Technical report 120


The relationship between chemical activity (as defined by phase equilibrium thermodynamics) and toxicity of narcotic chemicals was originally hypothesised at the end of the 1930s but has only recently been revisited by Mackay et al (2009). The work of this task force demonstrated that chemical activities can be used to determine toxicity for narcotics for any species (including mammals, fish, invertebrates) regardless of the exposure medium as the toxic effect is hypothesised to occur at a specific activity in the organisms (estimated by the above authors at around 0.01). Thus, toxicity can be substituted for another form of activity such as a physico-chemical parameter (e.g. solubility) and the regression slope of this parameter versus toxicity is expected to be 1. Nevertheless, the authors found that in practice the slope for this relationship is actually closer to 0.8. ECETOC set out to explore this relationship further using a high quality dataset and consider its potential for use as a QSAR to estimate acute and chronic toxicity for non-polar narcotics.

The following conclusions can be made based on this exercise:

  • The results of this report are in line with those of previous work (Mackay et al, 2009);
  • For MoA 1 substances the task force found strong similarities in slopes for both acute and chronic data between the trophic levels examined suggesting that for baseline narcosis, specific species characteristics (behaviour and biology) may play a minor role in determining toxicity at equilibrium;
  • For MoA 1 substances, the intercepts for chronic activities were systematically lower (approximately half a log unit) than those for acute activities, in general agreement with the basic understanding of chemical activity;
  • For MoA 1 substances, equilibrium of high log KOW substances does not always appear to be reached within the timeframe of the standard acute toxicity test (from approximately log KOW 4-5);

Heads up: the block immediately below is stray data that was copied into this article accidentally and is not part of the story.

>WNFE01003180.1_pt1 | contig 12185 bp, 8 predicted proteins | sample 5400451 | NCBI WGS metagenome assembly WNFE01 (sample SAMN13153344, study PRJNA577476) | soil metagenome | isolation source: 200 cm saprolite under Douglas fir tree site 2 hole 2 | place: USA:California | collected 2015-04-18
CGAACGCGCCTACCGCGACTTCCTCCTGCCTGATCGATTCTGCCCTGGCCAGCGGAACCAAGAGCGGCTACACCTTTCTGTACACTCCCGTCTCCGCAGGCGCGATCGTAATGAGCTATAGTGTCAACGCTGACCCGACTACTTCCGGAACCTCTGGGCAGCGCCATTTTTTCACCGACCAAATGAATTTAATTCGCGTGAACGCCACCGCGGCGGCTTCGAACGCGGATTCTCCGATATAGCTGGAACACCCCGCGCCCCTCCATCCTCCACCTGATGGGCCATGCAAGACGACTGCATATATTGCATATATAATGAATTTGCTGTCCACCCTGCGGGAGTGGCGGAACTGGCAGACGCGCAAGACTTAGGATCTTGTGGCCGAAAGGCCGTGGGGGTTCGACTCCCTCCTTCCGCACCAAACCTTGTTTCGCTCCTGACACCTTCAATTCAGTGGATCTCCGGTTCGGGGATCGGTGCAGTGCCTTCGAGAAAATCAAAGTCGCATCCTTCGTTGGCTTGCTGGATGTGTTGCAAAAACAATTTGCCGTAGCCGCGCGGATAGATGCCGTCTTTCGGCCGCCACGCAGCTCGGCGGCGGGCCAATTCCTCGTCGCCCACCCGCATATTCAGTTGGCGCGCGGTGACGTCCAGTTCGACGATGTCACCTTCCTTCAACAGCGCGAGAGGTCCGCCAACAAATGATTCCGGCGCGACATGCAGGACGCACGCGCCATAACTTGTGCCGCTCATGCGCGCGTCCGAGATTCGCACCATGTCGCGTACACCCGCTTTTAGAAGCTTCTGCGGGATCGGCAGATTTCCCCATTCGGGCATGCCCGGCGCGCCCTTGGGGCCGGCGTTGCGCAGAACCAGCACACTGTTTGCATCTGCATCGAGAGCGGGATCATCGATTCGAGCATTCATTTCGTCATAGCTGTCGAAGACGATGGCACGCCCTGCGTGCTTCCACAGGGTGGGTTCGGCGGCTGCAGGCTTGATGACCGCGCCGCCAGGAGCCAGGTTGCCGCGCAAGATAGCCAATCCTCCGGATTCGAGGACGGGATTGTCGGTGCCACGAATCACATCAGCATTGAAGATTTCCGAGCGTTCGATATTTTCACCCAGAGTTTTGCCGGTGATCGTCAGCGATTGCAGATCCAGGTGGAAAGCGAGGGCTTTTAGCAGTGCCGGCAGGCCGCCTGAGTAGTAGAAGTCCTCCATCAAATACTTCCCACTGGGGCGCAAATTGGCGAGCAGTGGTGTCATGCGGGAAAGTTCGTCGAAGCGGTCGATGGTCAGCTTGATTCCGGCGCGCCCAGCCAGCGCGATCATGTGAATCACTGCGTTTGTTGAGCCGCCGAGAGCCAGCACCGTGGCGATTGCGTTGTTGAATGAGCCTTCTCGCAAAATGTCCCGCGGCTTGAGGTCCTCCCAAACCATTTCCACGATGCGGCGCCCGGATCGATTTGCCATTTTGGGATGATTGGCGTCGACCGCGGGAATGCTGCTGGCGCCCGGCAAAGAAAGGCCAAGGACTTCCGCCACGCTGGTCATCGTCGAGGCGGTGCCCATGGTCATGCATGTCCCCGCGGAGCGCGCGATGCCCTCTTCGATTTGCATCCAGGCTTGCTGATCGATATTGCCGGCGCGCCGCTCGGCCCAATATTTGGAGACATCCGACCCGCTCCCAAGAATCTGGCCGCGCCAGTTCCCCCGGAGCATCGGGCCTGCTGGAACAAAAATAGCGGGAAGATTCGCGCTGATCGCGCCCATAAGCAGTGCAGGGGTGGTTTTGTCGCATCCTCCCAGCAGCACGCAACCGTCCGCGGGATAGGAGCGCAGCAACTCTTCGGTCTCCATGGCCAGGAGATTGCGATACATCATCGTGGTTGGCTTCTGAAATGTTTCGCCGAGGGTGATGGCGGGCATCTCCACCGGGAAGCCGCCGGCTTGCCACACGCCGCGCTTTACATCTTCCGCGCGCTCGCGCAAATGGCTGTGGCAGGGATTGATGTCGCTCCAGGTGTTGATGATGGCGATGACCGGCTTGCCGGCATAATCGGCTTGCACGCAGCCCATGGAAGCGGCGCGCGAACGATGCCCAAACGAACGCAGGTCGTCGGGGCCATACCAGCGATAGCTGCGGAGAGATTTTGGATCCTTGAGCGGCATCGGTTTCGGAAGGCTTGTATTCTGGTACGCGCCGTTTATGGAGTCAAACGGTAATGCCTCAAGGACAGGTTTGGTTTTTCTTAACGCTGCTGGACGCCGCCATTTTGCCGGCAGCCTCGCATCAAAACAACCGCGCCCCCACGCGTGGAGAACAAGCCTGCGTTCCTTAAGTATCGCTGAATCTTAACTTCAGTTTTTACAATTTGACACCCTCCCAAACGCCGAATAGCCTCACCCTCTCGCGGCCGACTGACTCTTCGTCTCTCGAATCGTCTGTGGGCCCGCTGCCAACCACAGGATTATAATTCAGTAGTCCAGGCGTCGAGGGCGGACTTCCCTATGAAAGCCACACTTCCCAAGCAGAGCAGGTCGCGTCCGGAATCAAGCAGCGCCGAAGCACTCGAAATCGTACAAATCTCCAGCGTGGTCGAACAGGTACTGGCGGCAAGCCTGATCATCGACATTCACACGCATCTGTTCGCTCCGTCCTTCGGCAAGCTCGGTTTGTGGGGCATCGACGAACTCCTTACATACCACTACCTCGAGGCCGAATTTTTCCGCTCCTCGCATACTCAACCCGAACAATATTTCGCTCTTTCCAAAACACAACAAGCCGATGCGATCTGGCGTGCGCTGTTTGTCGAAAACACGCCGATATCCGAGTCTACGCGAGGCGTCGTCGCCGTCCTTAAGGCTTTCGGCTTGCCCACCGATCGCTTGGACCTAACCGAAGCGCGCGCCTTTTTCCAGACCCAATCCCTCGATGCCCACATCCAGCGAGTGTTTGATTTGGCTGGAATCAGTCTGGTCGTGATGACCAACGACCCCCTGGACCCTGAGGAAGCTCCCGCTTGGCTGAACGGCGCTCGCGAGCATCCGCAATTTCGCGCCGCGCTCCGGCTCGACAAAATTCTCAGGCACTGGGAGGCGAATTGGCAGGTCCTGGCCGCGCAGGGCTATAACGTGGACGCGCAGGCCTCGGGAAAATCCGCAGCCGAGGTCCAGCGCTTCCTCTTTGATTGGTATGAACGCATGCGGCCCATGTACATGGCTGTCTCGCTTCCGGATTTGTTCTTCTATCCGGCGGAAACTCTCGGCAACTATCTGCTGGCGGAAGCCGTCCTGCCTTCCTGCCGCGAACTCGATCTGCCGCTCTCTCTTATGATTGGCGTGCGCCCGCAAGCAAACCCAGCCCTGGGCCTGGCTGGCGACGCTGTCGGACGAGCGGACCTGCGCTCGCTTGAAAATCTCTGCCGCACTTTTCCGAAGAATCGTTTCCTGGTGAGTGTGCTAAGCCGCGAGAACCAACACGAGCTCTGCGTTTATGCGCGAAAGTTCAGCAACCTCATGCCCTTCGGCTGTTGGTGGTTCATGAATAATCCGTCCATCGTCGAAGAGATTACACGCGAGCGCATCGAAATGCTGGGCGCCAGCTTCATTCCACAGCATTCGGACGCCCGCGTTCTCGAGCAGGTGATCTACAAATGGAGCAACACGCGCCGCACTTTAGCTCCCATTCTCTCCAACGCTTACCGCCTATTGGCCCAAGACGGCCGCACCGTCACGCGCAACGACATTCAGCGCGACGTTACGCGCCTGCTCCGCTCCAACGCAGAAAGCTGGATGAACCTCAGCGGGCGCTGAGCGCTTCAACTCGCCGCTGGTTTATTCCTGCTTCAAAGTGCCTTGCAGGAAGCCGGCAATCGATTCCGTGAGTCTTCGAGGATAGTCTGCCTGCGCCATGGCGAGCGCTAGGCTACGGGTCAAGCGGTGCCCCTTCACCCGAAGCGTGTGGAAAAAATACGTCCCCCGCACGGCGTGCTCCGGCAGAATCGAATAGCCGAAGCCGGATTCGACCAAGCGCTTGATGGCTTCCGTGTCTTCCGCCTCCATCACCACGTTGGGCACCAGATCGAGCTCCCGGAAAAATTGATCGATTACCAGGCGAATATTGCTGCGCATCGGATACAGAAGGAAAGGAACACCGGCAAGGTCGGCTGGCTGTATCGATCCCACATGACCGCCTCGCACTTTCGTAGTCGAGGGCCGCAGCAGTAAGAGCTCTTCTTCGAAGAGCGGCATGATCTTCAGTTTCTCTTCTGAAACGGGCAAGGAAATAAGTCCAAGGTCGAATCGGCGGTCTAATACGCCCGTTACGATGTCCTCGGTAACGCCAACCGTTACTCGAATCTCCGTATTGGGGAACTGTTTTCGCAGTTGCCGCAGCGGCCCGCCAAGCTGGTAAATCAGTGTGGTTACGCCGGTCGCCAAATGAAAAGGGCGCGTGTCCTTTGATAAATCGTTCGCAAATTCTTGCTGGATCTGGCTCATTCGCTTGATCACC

• This work, which separated MoAs and their relative activities, is in line with data from Verhaar and Russom (Verhaar et al, 1992; Russom et al, 1997) considering differences in activity for each MoA. From the relative activities for each MoA it does not appear possible to systematically determine the MoA from acute toxicity data alone (i.e. some MoA 3 or 4 values may be higher (closer to a slope of 1) than expected based on acute values). Nevertheless, no evidence was found in this study that substances behave as narcotics at acute level and specific MoA in chronic studies. The only cases found were of substances considered to be MoA 4 (e.g. chlorobutadiene) which showed no evidence of specific MoA in either acute or chronic studies;
  • From this work there are various cases which have been reclassified based on Enoch et al (2008) (for certain MoA 2 substances). Other instances were also determined, indicating that care should be taken when identifying MoA (e.g. hexachlorobutadiene and hexachlorobenzene);
  • MoA 2 data appeared to be completely different (trend lines, intercepts) from the MoA 1 data when plotted, and the dataset should be considered with care due to differences between ionised or unionised states at physiological pH and other confounding factors;
  • The task force recommends that a high quality database should be developed based on appropriate technical protocols and incorporating techniques such as passive dosing which would improve the predictions and understanding of activity relationships within and between MoAs;
  • The activity concept has not yet been applied in risk assessment. This task force is of the opinion that this work demonstrates proof of concept for application in the development of QSARs to predict acute and chronic toxicity. Ultimately these QSARs could reduce both acute and chronic experimental studies in a regulatory context.